The NHL draft is a time of optimism, where teams can alter the fate of their franchise in one weekend.
In reality, however, most teams will be happy if they draft a few guys who one day turn into NHL players. The worst case scenario, besides landing the next Alexandre Daigle Nail Yakupov, is walking away empty handed.
It’s happened many times before and it will happen again, but until it does here’s a look back at some of the worst draft classes ever by an individual team.
A few caveats, first:
Only drafts from 1979 (four-team expansion) to 2010 were included.
Only teams with first-round picks were considered, as the probability of landing an NHL player drops significantly without one.
To keep things consistent, the primary factor used to weigh a team’s draft was total NHL games logged by the draftees.
Edmonton Oilers, 1990
No team has struck out worse than the Edmonton Oilers did in the 1990 draft.
They had 11 picks in total, including one each in the first 10 rounds, and didn’t hit on a single one.
What makes this draft particularly painful in hindsight is how this could have turned out to be one of the team’s best drafts ever.
They started by taking winger Scott Allison 17th overall. Two of the next three players off the board were Keith Tkachuk (19th) and Martin Brodeur (20th).
Their bad fortune didn’t end there.
Craig Conroy was taken one pick after the Oilers’ selection in the sixth round, while Mikael Renberg went two spots after Edmonton’s second-round pick. Not franchise-changing losses, but it adds up.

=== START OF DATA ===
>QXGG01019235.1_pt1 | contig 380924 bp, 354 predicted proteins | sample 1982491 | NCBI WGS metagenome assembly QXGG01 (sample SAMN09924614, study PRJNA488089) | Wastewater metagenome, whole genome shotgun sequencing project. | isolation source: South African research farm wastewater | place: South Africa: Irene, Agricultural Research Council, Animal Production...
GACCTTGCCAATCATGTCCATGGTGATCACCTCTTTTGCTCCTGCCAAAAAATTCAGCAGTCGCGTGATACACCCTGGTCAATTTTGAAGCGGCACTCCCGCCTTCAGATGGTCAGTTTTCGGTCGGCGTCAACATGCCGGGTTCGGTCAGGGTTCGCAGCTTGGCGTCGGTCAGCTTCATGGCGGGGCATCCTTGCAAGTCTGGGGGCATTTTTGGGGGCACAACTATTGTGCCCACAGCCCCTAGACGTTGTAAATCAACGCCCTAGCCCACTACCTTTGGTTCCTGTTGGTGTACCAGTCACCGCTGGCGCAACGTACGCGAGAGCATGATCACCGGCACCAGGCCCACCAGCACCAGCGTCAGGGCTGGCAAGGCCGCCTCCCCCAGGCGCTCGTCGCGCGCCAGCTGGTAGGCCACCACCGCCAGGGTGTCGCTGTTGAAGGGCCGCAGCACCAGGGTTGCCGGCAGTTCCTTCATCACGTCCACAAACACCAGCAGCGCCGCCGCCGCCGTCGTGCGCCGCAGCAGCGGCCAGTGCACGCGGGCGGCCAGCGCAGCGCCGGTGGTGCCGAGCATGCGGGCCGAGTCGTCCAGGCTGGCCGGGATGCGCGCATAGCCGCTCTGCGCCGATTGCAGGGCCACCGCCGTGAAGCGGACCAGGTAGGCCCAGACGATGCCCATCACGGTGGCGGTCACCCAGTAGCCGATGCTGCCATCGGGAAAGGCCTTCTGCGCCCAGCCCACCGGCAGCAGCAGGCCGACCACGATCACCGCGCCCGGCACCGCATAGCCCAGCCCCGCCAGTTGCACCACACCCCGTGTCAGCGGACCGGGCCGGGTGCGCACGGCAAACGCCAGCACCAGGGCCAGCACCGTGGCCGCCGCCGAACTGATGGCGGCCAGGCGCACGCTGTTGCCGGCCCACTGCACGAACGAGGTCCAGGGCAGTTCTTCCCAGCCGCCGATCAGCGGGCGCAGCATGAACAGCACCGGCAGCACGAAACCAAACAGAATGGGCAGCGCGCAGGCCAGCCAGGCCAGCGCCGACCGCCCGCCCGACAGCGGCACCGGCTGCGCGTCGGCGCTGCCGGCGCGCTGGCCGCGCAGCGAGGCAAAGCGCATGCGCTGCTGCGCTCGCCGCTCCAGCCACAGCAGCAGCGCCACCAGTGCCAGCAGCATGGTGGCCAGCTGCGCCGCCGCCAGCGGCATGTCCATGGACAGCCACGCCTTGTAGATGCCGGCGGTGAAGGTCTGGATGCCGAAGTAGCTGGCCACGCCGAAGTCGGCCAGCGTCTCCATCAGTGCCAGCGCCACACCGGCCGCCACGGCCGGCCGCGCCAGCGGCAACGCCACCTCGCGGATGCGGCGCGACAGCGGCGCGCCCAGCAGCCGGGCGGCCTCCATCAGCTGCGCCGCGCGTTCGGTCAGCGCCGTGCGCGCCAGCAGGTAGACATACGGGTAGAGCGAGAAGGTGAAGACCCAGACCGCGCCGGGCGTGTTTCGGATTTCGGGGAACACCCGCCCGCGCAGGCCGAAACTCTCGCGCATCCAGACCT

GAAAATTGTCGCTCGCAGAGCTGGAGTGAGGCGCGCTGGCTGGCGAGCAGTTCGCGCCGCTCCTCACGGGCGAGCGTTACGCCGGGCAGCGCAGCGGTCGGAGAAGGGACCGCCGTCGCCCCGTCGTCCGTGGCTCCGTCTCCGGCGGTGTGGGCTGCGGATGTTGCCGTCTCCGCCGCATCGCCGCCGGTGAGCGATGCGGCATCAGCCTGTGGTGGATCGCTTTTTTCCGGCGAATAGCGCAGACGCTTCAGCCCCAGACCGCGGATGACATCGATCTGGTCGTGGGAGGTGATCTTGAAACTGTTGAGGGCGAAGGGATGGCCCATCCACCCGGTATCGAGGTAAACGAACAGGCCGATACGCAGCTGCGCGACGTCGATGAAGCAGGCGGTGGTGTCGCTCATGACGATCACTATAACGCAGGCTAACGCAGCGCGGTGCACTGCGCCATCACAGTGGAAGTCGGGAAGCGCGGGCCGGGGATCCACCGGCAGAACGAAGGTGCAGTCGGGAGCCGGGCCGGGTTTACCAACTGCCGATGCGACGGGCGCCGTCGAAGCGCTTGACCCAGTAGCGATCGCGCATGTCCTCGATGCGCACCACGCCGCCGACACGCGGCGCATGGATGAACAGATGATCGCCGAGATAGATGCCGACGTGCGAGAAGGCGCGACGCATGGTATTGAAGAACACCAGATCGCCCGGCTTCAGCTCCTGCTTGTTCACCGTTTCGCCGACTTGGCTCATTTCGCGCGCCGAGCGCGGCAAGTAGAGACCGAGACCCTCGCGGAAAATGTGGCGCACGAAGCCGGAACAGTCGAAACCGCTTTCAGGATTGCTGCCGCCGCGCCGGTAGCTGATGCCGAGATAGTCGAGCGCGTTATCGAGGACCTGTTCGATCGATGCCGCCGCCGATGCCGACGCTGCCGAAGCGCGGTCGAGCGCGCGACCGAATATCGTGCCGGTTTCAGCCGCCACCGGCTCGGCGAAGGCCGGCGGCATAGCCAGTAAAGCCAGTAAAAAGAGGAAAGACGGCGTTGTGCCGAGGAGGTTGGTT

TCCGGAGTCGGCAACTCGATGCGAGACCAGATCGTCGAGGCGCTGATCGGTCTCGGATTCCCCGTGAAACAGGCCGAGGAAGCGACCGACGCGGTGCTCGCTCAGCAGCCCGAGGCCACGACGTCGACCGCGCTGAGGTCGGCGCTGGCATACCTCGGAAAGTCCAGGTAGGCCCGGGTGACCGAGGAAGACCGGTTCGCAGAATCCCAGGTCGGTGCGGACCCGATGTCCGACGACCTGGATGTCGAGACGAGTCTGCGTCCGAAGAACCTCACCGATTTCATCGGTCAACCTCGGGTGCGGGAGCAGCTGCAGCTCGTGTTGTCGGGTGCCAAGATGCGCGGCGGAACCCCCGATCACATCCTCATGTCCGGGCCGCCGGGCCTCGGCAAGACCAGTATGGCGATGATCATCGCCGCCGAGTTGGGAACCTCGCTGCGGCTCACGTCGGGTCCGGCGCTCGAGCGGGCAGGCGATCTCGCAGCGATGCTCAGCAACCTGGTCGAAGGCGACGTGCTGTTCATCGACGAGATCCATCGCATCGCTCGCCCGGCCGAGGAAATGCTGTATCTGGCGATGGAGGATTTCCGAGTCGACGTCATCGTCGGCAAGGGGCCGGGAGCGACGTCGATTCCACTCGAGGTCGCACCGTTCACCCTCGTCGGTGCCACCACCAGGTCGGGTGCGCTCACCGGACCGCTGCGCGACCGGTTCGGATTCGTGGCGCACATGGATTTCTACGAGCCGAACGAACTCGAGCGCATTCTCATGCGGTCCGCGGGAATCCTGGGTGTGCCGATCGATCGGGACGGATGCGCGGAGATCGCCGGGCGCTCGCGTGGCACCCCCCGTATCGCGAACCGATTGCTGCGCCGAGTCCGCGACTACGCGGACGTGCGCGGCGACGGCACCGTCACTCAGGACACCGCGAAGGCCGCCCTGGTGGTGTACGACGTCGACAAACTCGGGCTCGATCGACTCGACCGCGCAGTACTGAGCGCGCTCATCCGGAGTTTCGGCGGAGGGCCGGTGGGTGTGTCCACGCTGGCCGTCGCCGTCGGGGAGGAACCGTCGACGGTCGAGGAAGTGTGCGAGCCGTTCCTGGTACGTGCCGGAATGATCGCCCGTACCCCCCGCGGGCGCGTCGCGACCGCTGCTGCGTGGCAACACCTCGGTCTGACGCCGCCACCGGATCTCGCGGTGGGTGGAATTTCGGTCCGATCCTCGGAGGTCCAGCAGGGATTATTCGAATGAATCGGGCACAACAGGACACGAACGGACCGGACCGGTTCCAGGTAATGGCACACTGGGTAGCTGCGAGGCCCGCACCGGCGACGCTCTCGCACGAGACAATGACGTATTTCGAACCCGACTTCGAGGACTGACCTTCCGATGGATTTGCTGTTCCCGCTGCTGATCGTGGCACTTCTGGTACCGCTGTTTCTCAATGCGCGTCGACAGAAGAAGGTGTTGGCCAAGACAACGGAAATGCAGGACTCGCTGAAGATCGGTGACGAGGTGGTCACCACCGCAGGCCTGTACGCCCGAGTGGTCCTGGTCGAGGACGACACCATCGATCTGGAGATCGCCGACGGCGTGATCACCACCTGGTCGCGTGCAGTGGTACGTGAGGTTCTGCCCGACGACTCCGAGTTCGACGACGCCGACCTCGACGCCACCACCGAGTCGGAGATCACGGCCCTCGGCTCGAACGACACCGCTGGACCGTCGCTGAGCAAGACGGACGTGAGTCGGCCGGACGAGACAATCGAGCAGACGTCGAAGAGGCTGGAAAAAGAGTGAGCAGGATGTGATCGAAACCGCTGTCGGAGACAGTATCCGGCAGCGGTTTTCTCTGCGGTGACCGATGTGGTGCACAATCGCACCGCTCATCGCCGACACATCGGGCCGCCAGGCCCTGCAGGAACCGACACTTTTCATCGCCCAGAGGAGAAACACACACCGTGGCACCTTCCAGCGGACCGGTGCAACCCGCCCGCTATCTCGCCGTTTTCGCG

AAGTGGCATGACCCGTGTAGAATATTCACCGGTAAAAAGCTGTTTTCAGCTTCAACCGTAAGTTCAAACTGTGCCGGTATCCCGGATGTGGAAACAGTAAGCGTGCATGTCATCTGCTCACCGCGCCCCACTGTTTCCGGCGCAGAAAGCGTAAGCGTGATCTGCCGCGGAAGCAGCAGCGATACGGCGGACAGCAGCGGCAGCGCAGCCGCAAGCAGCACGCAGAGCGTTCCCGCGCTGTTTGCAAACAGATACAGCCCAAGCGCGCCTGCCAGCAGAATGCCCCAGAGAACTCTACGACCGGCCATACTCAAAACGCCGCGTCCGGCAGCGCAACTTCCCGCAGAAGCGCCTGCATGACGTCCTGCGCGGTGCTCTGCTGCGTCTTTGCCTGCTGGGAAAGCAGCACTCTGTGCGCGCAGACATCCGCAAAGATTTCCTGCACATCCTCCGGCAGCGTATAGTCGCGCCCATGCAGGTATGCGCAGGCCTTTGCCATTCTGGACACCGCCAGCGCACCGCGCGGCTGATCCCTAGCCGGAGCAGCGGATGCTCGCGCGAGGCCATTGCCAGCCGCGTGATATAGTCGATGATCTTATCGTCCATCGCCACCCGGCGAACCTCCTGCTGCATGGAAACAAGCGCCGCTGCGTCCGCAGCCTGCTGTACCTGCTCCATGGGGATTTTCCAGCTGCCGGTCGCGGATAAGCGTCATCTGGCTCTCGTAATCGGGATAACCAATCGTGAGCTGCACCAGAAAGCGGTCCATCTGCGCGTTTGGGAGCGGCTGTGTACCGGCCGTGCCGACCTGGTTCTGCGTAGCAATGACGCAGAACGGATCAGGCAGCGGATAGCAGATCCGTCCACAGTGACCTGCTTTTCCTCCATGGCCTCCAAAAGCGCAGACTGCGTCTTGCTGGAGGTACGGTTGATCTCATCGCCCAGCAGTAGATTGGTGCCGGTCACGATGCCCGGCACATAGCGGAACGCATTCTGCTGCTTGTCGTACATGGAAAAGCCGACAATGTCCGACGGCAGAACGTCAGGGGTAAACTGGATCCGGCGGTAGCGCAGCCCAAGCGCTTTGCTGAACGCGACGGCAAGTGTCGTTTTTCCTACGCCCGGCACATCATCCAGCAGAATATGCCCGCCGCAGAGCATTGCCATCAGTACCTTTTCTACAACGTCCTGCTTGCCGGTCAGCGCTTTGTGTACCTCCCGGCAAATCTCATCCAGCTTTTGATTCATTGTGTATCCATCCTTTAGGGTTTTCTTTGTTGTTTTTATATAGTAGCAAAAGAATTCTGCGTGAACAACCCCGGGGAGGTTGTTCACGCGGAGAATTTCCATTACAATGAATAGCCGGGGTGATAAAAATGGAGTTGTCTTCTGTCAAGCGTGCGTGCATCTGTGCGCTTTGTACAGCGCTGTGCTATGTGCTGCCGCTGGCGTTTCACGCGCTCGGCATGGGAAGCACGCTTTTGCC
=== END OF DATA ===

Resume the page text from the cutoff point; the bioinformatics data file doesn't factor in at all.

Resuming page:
The one that got away: Martin Brodeur, 20th overall
Vancouver Canucks, 2007
Going o-fer in the NHL draft is exceptionally rare, especially when you have a first-round pick.
Besides the aforementioned Oilers, the Canucks are the only other team in the Entry Draft era to whiff on all their selections.
The Canucks had six picks in the 2007 draft, including 25th (Patrick White) and 33rd (Taylor Ellington) overall, but none would lace up the skates for a single game at the highest level.
The one that got away: David Perron, 26th overall
Toronto Maple Leafs, 1999
Despite their recent decade-long dysfunction the Maple Leafs weren’t all that bad at drafting — they were just really bad at asset management.
The one notable exception was 1999.
Toronto missed on all but one of its nine picks in the draft, including Luca Cereda at No. 24 overall. Pierre Hedin, taken in the eighth round, was the only player drafted by the Leafs that year to ever see NHL action and he played a total of three career games.
The one that got away: Martin Havlat, 26th overall
Calgary Flames, 2006
What is it about Canadian teams and bad drafts?
With only one pick in the first two rounds, the Calgary Flames swung for the fences and scooped up goaltender Leland Irving at No. 26 overall.
The Alberta native would play 13 career games with the Flames before packing up and heading overseas.
That is the high-water mark for Calgary’s 2006 draft class, as the seven other players taken never even reached the NHL. In fairness to the Flames, there weren’t too many obvious misses in the spots they drafted.
What makes this even worse is the Flames drafted nearly as poorly the year prior. Sixth-round pick Brett Sutter, he of 60 career games, emerged as the most accomplished of Calgary’s eight picks.
The one that got away: Nick Foligno, 28th overall
Los Angeles Kings, 1985
The Kings got only 91 combined games from the 10 players they selected in the 1985 draft, but that’s not the worst part.
What makes this particular draft class stand out among the worst is that L.A. had two picks in the top-10 and botched them both.
Craig Duncanson played only 38 career games after getting taken ninth, while 10th overall pick Dan Gratton only got into seven games.
Fortunately for the Kings, this didn’t come back to haunt them too much as Dave Manson, Derek King and Calle Johansson were the only other notable names taken after them in the first round.
The one that got away: Dave Manson, 11th overall
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